I am rejoicing with the fact that Czech Republic (“I Stand” by Gabriela Gunčíková) achieved that much awaited breakthrough.  The very tasteful yet visually appealing presentation combined with nailing the basics like a quality song performed by a consistently talented singer helped made this a standout.  With Estonia’s absence in the final, this might be in contention for the Top Ten in the final.  Go Gabi!

As expected, the big favorite Russia (“You Are the Only One” by Sergey Lazarev) delivered on the singing and presentation.  Sergey’s high performance was already a given, and the staging and backdrop were eye-popping treats.  It is worthy of praise, but many Eurovision pundits are buzzing about another entry and praising it to high heavens…

Armenia’s Iveta Mukuchyan (“LoveWave”) channeled Beyonce’s Sasha Fierce persona onstage while being vocally on-point–interestingly instead of channeling Michael Jackson like in the recording, she now sounds like more a cross between Fergie and Anastasia, which is better in my opinion.  The backdrop with the headtrippy multiple hologram effect in the song’s climax along with fireworks shooting up made it a visual delight.  With such a major impact, the question is now, can this equal or exceed the 4th place standings achieved by Aram Mp3’s dubstep-infused classical ballad “Not Alone” in 2014 and Sirusho’s bouncy ethno-pop booty-shaker “Qélé, Qélé” (also known as “The Armpit Song” for Filipino listeners) in 2008?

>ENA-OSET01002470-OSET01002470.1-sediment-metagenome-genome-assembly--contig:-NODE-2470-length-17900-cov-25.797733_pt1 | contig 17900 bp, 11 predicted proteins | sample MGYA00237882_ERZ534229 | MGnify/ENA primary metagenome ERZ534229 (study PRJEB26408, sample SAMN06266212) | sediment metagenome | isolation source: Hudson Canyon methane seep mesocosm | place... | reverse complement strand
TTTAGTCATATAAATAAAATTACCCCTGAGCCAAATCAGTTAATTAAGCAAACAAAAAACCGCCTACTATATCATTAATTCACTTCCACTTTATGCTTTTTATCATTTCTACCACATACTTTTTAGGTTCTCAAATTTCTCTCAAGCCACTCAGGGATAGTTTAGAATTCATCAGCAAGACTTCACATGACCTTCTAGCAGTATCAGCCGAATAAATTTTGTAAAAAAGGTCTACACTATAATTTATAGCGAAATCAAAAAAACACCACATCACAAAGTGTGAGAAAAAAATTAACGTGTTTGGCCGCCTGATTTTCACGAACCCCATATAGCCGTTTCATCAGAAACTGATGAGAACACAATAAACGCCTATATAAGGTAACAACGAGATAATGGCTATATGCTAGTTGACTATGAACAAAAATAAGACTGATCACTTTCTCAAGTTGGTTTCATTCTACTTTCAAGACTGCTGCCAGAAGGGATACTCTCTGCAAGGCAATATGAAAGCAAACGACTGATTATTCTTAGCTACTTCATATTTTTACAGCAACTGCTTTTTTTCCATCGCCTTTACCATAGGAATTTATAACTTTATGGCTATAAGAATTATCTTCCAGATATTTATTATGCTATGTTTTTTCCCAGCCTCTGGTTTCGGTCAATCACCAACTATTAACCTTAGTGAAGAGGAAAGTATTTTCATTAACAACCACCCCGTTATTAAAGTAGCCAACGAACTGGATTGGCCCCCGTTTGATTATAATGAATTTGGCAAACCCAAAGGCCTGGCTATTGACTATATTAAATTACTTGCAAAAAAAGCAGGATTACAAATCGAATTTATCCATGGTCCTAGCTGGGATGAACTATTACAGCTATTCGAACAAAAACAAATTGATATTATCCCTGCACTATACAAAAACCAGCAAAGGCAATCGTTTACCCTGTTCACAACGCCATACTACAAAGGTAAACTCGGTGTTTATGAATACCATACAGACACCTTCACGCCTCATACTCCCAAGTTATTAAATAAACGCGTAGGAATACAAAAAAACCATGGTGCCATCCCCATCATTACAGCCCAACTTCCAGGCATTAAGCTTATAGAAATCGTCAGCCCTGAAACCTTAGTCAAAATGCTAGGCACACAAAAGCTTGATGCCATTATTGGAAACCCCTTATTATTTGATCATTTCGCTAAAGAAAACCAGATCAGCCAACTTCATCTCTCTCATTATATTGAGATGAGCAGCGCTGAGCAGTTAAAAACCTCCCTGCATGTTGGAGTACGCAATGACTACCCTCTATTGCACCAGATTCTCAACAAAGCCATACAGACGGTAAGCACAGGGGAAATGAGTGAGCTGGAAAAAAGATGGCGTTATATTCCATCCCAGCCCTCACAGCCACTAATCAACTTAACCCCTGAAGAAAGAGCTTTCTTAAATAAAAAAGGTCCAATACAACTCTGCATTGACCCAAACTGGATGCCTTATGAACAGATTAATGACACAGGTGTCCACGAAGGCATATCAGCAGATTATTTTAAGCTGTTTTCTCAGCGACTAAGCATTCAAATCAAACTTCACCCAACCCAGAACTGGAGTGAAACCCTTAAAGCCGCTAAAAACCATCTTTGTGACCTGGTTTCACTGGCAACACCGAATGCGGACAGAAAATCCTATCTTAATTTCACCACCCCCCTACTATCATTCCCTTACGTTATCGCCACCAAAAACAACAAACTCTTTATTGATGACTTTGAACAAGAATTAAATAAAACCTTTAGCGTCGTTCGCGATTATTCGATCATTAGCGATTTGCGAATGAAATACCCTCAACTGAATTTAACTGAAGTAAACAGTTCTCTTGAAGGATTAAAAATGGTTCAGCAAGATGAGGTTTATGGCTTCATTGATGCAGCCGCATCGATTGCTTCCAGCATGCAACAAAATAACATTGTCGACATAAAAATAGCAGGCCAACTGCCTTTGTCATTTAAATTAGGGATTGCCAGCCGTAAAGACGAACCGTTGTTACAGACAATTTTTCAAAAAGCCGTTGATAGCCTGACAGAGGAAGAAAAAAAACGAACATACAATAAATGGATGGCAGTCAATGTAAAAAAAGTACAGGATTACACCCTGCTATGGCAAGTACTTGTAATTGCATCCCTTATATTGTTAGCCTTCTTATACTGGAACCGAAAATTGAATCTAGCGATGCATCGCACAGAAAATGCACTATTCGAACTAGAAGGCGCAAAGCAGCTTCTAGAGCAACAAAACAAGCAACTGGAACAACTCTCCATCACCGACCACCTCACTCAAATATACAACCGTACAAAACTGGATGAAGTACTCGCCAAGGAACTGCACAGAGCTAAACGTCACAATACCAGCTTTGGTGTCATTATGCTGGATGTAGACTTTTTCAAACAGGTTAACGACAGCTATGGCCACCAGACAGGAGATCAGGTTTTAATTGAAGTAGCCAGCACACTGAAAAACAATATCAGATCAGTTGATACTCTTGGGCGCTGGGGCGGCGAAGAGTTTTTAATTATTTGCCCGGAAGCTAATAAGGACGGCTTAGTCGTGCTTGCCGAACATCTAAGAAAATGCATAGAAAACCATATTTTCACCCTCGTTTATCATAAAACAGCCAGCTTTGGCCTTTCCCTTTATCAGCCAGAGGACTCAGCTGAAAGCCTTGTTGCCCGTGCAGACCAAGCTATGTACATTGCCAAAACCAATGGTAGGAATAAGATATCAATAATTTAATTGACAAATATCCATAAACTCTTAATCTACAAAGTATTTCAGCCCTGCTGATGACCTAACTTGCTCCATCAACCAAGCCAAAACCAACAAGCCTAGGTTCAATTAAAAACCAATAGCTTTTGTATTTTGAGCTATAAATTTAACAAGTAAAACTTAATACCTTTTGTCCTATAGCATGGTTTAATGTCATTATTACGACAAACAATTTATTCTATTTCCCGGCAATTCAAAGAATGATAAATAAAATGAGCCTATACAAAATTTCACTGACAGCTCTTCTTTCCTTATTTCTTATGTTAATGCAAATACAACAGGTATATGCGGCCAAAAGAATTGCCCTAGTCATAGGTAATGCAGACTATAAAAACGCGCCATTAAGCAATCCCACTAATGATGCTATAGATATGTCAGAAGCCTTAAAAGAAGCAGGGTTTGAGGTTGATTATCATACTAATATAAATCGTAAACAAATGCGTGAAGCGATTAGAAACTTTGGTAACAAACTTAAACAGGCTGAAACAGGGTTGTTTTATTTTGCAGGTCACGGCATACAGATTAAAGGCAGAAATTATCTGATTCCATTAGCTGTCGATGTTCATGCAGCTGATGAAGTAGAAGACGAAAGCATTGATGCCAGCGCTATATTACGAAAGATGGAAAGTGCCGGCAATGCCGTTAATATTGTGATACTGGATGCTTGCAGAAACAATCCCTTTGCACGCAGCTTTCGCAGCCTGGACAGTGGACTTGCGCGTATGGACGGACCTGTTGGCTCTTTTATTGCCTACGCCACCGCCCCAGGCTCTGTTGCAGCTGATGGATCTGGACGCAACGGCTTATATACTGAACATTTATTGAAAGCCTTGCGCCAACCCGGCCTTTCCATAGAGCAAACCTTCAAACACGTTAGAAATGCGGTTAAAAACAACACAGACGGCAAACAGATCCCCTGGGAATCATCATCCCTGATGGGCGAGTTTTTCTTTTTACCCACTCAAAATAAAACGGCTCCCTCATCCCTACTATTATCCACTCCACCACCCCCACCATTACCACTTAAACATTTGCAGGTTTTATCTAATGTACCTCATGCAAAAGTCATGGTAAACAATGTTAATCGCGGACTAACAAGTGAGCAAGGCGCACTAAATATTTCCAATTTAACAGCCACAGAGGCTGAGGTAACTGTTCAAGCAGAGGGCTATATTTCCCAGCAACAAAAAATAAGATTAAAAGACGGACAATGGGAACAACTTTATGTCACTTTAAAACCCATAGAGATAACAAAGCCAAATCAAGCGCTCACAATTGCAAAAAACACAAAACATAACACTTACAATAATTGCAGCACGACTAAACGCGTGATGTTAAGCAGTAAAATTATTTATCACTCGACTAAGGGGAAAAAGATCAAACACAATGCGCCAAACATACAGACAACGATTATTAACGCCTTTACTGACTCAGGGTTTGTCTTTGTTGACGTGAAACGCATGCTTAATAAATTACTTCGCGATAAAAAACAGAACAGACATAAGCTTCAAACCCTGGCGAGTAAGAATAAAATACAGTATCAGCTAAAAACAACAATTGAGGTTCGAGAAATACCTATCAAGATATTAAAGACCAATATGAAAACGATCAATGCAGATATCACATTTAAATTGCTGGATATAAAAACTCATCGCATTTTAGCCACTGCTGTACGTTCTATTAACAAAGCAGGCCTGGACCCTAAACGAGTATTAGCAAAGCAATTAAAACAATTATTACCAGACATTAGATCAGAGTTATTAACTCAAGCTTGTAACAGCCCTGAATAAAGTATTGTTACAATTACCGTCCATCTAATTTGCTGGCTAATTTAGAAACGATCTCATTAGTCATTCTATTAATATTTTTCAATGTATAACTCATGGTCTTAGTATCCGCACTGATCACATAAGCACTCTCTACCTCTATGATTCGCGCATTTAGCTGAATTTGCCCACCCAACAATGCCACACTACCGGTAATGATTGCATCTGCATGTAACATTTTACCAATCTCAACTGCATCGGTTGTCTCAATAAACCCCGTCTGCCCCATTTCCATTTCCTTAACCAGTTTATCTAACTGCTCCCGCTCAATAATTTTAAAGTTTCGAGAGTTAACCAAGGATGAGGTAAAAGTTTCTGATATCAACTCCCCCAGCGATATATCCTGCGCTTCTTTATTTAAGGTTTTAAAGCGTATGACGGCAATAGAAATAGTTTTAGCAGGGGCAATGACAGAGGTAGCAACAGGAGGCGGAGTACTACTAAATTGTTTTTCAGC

On a final note, I would like to commend Petra Mede and Måns Zelmerlöw for their top-notch hosting–very poised and amusing, and I’m amazed how they both  smoothly shifted from English to French and vice versa.  Måns also spoke German (thanking last year’s host Austria after his opening number) and Swedish (when introducing the Swedish entry, Frans), while Petra also added Spanish in her language repertoiire as she introduced Spain’s Barei.  But the best treat was that Måns also served as the opening act for this round, performing a slowed-down minor-key classical version of “Heroes” with the stage presentation replacing the cartoon drawing backdrop with live dancing and singing children.  A breathtaking spectacle.  I’m so excited on how those two hosts would conduct the proceedings for the second semifinal and final.